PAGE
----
August 23, 2021 Monday Message from the McDonald Hopkins Public Law Team

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Monday, August 23, 2021

To our friends, clients and colleagues in local and regional government, local and higher education, and the nonprofit sector, welcome to our latest Monday Message from the Public Law Group at McDonald Hopkins. In today’s email, assembled by attorneys Teresa Metcalf Beasley, Dave Gunning and Kevin Butler, you’ll find insights into areas of law we’re watching on your behalf.

In today’s edition:

  • ‘5 Questions With’ Robert Sprague, Ohio Treasurer of State
  • Ohio public colleges and universities wrestle with mask and vaccination decisions
  • Legislature expands tax-increment financing options for municipalities
  • Supreme Court pinpoints beginning of 30-day window for perfecting administrative appeals
  • Replay our Public Law in Practice cybersecurity webinar

‘5 Questions With’ Robert Sprague, Ohio Treasurer of State

5 questions Robert Sprague - HERO

In today’s edition of the Monday Message, we’re excited to continue our series, “5 Questions With” – a monthly segment in which we ask local, regional and statewide leaders to pass along their wisdom on items of current and lasting interest, all in a brief, easy-to-read format.

For our latest installment we’re pleased to feature the words and wisdom of Ohio Treasurer of State Robert Sprague, who’s served in that esteemed role since his election in 2018. In today’s segment Treasurer Sprague looks back to survey his accomplishments to date – not least of which is the pay-for-success ResultsOHIO public-private partnership program, which has now seen its first fully funded project take off in the state’s Appalachian region – and his image for his office’s future success. Of interest to our readers: He’s launched regional advisory boards consisting of officials that will help him serve local governments. He introduced a new program that will provide reduced-interest loans to families involved in adopting children. And he’s grown the success of the state’s STABLE account program – a pretax savings tool for disabled individuals. “Since the start of 2019,” he writes, “we’ve seen the program grow from fewer than 10,000 accounts to the nearly 25,000 active accounts there are today.”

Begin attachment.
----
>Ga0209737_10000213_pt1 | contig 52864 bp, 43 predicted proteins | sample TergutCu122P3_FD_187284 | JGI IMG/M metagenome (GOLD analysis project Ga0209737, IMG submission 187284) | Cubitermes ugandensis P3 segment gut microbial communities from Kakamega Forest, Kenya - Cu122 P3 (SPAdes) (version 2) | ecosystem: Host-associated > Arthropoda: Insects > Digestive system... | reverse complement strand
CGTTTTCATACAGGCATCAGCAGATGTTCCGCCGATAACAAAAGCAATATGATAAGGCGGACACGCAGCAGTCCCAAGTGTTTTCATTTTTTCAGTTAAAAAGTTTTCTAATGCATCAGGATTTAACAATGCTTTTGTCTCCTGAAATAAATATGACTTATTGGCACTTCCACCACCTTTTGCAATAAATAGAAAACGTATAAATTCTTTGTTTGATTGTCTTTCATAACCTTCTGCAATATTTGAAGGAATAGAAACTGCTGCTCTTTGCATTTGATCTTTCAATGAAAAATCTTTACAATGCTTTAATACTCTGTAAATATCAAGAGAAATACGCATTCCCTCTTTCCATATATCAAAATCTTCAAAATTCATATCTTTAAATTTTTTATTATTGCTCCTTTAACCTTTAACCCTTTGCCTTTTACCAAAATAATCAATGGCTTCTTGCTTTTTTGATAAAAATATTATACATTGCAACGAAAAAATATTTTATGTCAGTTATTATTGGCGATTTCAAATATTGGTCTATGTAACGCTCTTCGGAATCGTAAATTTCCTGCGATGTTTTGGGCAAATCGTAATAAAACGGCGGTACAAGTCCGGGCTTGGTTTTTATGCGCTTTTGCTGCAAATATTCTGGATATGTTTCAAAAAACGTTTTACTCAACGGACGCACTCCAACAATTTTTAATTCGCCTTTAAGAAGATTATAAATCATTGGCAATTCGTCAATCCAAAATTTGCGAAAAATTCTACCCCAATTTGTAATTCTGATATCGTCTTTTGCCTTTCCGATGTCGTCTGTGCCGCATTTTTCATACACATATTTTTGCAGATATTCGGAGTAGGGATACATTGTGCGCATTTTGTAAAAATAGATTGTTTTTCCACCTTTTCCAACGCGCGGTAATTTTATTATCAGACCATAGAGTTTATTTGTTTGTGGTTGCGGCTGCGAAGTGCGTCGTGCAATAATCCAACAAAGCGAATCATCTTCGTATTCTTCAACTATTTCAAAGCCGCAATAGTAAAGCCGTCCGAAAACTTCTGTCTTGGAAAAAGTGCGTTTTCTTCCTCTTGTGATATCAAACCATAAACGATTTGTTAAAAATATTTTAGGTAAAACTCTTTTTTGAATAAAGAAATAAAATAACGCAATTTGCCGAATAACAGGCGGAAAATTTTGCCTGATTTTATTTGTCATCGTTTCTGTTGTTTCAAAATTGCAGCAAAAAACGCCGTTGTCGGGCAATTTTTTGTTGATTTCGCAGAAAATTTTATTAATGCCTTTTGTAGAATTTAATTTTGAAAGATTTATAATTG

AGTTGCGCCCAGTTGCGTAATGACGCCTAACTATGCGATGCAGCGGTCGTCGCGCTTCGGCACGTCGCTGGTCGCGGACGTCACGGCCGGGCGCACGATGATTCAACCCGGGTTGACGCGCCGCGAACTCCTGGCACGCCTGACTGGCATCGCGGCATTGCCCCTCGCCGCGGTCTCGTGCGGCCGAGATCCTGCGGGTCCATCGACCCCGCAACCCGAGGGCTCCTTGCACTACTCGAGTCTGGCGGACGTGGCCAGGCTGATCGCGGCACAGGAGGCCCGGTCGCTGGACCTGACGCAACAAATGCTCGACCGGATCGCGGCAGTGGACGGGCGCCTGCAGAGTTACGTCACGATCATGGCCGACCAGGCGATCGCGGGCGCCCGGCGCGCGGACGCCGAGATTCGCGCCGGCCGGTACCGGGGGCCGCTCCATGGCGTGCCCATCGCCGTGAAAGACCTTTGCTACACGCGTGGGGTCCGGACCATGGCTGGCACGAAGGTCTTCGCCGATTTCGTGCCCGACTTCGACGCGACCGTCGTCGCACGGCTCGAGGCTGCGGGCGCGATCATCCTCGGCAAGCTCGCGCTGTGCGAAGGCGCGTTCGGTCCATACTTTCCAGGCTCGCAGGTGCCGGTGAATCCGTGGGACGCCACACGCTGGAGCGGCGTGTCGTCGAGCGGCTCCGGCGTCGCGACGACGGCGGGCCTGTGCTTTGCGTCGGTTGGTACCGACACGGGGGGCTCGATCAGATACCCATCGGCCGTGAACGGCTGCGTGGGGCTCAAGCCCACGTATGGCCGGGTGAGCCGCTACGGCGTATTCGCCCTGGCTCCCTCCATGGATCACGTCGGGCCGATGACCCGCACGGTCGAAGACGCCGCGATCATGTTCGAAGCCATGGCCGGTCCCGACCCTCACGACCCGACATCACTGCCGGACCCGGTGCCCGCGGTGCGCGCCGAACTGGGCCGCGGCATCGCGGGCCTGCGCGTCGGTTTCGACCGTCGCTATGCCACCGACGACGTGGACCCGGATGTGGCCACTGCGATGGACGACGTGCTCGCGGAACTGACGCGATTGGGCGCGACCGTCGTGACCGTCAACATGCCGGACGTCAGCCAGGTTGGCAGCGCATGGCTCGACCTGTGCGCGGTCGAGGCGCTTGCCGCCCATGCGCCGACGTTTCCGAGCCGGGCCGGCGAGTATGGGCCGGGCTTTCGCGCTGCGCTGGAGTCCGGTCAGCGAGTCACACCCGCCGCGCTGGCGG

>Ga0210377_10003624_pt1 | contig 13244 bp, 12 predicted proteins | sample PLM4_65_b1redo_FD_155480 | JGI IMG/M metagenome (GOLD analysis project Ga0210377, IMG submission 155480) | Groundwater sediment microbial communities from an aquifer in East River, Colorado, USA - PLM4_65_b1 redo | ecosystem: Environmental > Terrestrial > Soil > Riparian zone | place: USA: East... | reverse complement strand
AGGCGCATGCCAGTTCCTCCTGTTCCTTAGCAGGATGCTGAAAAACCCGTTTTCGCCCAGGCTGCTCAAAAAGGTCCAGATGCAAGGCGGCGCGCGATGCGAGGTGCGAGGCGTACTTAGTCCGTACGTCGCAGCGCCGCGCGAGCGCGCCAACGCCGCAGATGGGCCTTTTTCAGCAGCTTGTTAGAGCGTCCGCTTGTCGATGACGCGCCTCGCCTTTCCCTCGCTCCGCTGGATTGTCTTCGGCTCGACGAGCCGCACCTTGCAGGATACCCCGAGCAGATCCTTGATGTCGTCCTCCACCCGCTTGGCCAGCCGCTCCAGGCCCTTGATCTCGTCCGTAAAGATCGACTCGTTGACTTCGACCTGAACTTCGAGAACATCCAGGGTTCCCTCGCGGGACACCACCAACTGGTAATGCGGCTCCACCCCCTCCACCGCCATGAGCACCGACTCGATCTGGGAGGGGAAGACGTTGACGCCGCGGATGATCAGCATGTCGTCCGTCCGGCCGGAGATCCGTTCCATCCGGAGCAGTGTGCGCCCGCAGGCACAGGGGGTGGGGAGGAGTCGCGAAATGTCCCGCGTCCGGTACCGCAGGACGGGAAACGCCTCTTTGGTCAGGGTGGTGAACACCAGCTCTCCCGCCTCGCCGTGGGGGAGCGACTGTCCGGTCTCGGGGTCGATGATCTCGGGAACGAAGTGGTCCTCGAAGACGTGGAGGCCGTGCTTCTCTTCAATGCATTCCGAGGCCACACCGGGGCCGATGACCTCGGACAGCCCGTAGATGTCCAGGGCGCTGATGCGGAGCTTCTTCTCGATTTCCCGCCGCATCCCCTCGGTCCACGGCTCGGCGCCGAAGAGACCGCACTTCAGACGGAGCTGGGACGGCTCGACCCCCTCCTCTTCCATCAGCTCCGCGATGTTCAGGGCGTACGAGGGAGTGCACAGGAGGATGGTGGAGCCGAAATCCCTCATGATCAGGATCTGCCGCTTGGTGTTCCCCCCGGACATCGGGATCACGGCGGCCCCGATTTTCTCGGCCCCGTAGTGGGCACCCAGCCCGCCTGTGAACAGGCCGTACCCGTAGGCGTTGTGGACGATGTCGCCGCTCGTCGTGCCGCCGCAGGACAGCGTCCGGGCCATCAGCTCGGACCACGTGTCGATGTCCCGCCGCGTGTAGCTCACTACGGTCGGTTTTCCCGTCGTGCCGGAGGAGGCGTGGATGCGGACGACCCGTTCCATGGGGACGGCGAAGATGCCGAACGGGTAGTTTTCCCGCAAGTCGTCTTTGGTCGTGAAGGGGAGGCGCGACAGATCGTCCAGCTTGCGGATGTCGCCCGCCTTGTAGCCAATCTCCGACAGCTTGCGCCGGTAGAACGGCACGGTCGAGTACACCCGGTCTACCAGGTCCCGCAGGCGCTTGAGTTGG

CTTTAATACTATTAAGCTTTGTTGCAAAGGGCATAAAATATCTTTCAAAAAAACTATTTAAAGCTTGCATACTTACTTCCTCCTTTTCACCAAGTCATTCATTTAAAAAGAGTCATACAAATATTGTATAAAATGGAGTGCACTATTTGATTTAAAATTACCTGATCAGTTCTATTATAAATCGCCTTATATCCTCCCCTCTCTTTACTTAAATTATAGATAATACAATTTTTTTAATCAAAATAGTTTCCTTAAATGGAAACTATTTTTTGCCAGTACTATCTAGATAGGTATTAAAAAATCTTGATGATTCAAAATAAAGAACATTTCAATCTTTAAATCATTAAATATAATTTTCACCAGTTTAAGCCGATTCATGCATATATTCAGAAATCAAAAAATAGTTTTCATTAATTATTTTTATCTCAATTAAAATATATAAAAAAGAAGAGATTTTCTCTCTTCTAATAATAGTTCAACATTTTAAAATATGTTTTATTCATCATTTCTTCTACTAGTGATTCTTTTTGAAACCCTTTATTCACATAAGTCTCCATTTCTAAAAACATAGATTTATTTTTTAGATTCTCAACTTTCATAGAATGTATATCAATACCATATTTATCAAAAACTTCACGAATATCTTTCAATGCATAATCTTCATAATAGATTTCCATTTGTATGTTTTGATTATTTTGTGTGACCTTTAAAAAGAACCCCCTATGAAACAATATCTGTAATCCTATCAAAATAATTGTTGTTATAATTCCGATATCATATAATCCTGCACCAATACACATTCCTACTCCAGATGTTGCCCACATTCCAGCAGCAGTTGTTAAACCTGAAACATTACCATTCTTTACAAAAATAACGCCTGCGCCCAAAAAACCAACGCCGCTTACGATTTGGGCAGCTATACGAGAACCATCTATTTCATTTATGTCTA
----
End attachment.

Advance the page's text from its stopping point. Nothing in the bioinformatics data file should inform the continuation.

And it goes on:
Read more insights from Sprague here.

Ohio public colleges and universities wrestle with mask and vaccination decisions

Our partner Dave Gunning, the chairman emeritus of Cleveland State University’s board of trustees and a person closely connected with higher education in the state, writes today that Ohio’s public colleges and universities have for the most part decided to combat the rise of Covid’s Delta variant by requiring some form of mask mandate.

“Ohio State is requiring all students to wear masks inside all school buildings,” Dave reports. “Further, students who have not been vaccinated must wear masks at all times.”

He says this seems to be the running theme among the colleges and universities. “Cleveland State University is requiring all students who are living in the dormitories to have been vaccinated. Only a few small schools are not requiring masks. Most recognize that to keep their school operating with some degree of normalcy that some type of mask mandate, at least for inside, is the responsible course of action.”

On vaccines, Dave looks with a weather eye toward the Pfizer vaccine and others receiving full FDA approval, and how those approvals may change schools’ positions for students living on campus. “One of the arguments used to not get the vaccine has been the lack of full FDA approval,” Gunning says. “In fact, the Ohio legislature passed a couple of months ago a law, effective in October, that would prevent universities and colleges from forcing masks in dorms, unless the vaccine had received full approval. Now that Pfizer is getting full approval and Moderna is not far behind, the Ohio schools will have more support to require students to be vaccinated before living on campus.”

We continue to monitor the legal implications of masking and vaccination debates affect public, education, nonprofit and other private employers statewide and nationwide. “Hopefully,” Dave says, “with FDA approval more students will get vaccinated and the debate will quiet down.”

Legislature expands tax-increment financing options for municipalities